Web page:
Of course, you’re probably already aware that multi-GPU support in games is spotty, because it typically requires a profile in the video card driver or special allowances in the game code itself. On top of that, not all games scale well with multiple GPUs, because performance scaling depends on whether the game is compatible with one of the various possible load-balancing methods. Nvidia and ATI have worked to encourage game developers to make their applications compatible with the best methods, such as alternate-frame rendering, but top new games still may not work well with SLI or CrossFire. This drawback is largely accepted as a given for multi-GPU configs today.

However, we ran into a number of other problems with wide-aspect multi-GPU gaming during our testing with SLI and CrossFire, including the following:

  • Nvidia’s control panel has settings to disable the scaling up of lower resolutions to fit the 3007WFP’s full res, but this option doesn’t “stick” on the latest GeForce 8800 drivers. Getting a native 1:1 display at lower resolutions on this monitor currently isn’t possible on the GeForce 8800 as a result. Nvidia confirmed for us that this is an unresolved bug. They are planning a fix, but it’s not available yet. This one isn’t an issue on the GeForce 7 or with the corresponding display settings in ATI’s Catalyst Control Center for the Radeon X1950.

  • Nvidia’s G80 drivers also offer no option for 1680×1050 display resolutions, either for the Windows desktop or for 3D games—another confirmed bug. I’m unsure whether this problem affects monitors with native 1680×1050 resolutions like the Dell UltraSharp 2007WFP, but it’s a jarring omission, nonetheless.

  • When picking various antialiasing modes via the Nvidia control panel on the GeForce 8800 with SLI, we found that Quake 4 crashed repeatedly. We had to reboot between mode changes in order avoid crashes.

  • With Nvidia’s latest official GeForce 7-series drivers, 93.71, we found that quad SLI’s best feature, the SLI 8X AA mode, did not work. The system appeared to be doing 2X antialiasing instead. We had to revert to the ForceWare 91.47 drivers to test quad SLI 8X AA.

  • At higher resolutions with 4X AA and 16X aniso filtering enabled, Radeon X1950 CrossFire doesn’t work properly in Oblivion. The screen appears washed out, and antialiasing is not applied. ATI confirmed this is a bug in the Catalyst 7.1 drivers. We tried dropping back to Catalyst 6.12 and 6.11, with similar results, and ATI then confirmed that this bug has been around for a while. We had to go back to Cat 6.10 in order to test in Oblivion.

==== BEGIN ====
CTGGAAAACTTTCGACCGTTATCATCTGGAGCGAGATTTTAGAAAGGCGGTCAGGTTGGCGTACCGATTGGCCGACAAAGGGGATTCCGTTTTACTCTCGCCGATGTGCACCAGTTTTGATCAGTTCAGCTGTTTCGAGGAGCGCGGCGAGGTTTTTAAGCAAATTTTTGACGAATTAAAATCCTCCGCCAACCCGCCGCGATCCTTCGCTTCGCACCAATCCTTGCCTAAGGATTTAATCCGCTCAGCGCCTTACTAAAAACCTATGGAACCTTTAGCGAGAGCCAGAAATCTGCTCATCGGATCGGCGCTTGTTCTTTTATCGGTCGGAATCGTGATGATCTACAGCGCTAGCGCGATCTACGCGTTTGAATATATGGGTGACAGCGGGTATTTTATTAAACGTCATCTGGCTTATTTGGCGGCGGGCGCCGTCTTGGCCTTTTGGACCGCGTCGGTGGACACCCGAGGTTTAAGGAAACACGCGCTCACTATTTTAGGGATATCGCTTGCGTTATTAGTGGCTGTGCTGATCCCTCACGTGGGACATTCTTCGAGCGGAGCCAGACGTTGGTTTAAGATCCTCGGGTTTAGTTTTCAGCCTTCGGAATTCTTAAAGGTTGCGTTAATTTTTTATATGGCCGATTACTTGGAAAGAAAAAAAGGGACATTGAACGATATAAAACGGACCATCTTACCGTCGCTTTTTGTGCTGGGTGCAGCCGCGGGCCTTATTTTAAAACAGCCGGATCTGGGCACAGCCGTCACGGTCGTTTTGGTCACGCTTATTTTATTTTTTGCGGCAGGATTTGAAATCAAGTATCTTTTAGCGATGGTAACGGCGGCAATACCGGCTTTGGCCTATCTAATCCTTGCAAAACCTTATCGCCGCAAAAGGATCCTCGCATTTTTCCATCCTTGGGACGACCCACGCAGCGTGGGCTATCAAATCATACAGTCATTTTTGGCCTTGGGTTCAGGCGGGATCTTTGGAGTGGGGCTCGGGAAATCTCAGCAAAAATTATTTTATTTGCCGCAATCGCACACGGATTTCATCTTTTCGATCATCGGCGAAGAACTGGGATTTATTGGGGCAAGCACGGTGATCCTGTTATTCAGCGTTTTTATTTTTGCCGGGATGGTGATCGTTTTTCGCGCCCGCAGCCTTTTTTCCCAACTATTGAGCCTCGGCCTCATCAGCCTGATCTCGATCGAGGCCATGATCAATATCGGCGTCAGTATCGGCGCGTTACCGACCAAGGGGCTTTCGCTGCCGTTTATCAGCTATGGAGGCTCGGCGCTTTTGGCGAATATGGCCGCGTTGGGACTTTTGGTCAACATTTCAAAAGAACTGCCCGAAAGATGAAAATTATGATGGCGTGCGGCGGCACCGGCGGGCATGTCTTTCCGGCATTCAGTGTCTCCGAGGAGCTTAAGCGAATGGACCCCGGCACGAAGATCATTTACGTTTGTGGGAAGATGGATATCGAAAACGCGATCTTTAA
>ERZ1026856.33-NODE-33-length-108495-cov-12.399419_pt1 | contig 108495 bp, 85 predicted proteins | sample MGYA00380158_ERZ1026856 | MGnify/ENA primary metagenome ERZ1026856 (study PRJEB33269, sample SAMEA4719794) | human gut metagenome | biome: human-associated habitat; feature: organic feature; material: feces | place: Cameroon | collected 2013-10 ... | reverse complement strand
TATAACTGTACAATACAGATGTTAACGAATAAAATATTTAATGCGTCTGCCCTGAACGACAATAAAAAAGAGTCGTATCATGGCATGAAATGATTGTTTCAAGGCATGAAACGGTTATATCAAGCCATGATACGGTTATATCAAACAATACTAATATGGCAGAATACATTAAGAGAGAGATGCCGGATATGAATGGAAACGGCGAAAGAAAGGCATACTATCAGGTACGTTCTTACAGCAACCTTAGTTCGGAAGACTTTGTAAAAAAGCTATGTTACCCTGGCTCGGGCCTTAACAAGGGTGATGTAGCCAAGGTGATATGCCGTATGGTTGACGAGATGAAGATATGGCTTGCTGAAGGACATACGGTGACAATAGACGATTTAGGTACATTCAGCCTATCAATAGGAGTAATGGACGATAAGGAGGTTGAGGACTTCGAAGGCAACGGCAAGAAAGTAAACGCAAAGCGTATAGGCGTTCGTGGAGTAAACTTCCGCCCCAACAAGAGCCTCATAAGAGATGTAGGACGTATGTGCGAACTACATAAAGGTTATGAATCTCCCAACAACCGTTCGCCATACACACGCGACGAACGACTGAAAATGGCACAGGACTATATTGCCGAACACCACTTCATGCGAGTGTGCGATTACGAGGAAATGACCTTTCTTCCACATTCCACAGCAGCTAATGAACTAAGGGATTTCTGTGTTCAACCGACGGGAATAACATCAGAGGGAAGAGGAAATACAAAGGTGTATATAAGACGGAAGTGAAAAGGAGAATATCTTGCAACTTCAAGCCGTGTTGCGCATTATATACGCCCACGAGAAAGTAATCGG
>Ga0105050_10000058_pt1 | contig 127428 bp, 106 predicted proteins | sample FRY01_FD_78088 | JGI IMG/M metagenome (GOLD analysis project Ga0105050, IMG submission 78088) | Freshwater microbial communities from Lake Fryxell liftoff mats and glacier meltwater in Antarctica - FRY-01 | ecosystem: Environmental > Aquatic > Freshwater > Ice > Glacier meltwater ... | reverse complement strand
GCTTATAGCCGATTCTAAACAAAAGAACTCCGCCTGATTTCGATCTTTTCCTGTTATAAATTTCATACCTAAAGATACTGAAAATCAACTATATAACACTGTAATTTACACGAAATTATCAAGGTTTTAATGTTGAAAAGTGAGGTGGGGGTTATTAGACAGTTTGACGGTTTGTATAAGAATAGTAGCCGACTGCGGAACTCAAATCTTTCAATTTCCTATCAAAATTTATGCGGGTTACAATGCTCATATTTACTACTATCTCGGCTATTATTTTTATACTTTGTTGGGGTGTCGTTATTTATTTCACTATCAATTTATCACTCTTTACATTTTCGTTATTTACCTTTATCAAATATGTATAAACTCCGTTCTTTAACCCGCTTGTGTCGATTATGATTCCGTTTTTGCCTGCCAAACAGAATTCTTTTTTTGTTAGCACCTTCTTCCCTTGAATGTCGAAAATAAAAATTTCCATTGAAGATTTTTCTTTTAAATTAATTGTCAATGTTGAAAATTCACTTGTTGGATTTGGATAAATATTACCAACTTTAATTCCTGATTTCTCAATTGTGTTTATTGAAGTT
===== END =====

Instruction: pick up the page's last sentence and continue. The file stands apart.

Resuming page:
• This isn’t entirely the fault of the graphics chip makers, but in-game support for wide-aspect resolutions is still spotty. For instance, the PC version of Rainbow Six: Vegas lacks built-in wide-aspect resolution options, despite the fact that it’s a port from the HDTV-enabled Xbox 360. That may be one symptom of a larger problem, that R6: Vegas is a half-assed PC port, but the game comes with an ATI logo on the box. Similarly, Battlefield 2142 has no widescreen support, and ships with an Nvidia “The way it’s meant to be played” logo on its box. Apparently, the extreme HD gaming hype hasn’t yet seeped into these firms’ developer relations programs.

  • It’s still not possible to drive multiple monitors with SLI or CrossFire enabled. As I understand it, this is a software limitation.

  • Finally, Nvidia’s first official Windows Vista driver release will not include SLI support.

I also think Nvidia has taken a pronounced step backward with its new control panel application for a number of reasons, including the fact that they’re buried the option to turn on SLI’s load balancing indicators, but I will step down off of my soapbox now. The point remains that support for widescreen gaming at very high resolutions with multiple GPUs doesn’t appear to be a high priority for either Nvidia or ATI. Perhaps that’s understandable given the impending debut of Windows Vista and DirectX 10, which will require new drivers for all of their GPUs. Still, those who venture into this territory can expect to encounter problems. These issues are probably more plentiful with the GeForce 8800 because it’s still quite green. If you’re planning on laying out over $1100 on a pair of graphics cards, you might be expecting a rock-solid user experience. Based on what I’ve seen, you should expect some growing pains instead.

Now that I’ve wrecked any desire you had to build an SLI gaming rig, let’s repair that a little by looking at some performance numbers.

Our testing methods
As ever, we did our best to deliver clean benchmark numbers. Tests were run at least three times, and the results were averaged.

Our test systems were configured like so:

Processor Core 2 Extreme X6800 2.93GHz Core 2 Extreme X6800 2.93GHz
System bus 1066MHz (266MHz quad-pumped) 1066MHz (266MHz quad-pumped)
Motherboard Asus P5N32-SLI SE Deluxe Asus P5W DH Deluxe
BIOS revision 0305 0801
North bridge nForce4 SLI X16 Intel Edition 975X MCH
South bridge nForce4 MCP ICH7R
Chipset drivers ForceWare 6.86 INF Update 7.2.2.1007
Intel Matrix Storage Manager 5.5.0.1035
Memory size 2GB (2 DIMMs) 2GB (2 DIMMs)
Memory type Corsair TWIN2X2048-8500C5
DDR2 SDRAM
at 800MHz
Corsair TWIN2X2048-8500C5
DDR2 SDRAM
at 800MHz
CAS latency (CL) 4 4
RAS to CAS delay (tRCD) 4 4
RAS precharge (tRP) 4 4
Cycle time (tRAS) 15 15
Hard drive Maxtor DiamondMax 10 250GB SATA 150 Maxtor DiamondMax 10 250GB SATA 150
Audio Integrated nForce4/ALC850
with Realtek 5.10.0.6200 drivers
Integrated ICH7R/ALC882M
with Realtek 5.10.00.5345 drivers
Graphics GeForce 7900 GTX 512MB PCIe
with ForceWare 93.71 drivers
Radeon X1950 XTX 512MB PCIe + Radeon X1950 CrossFire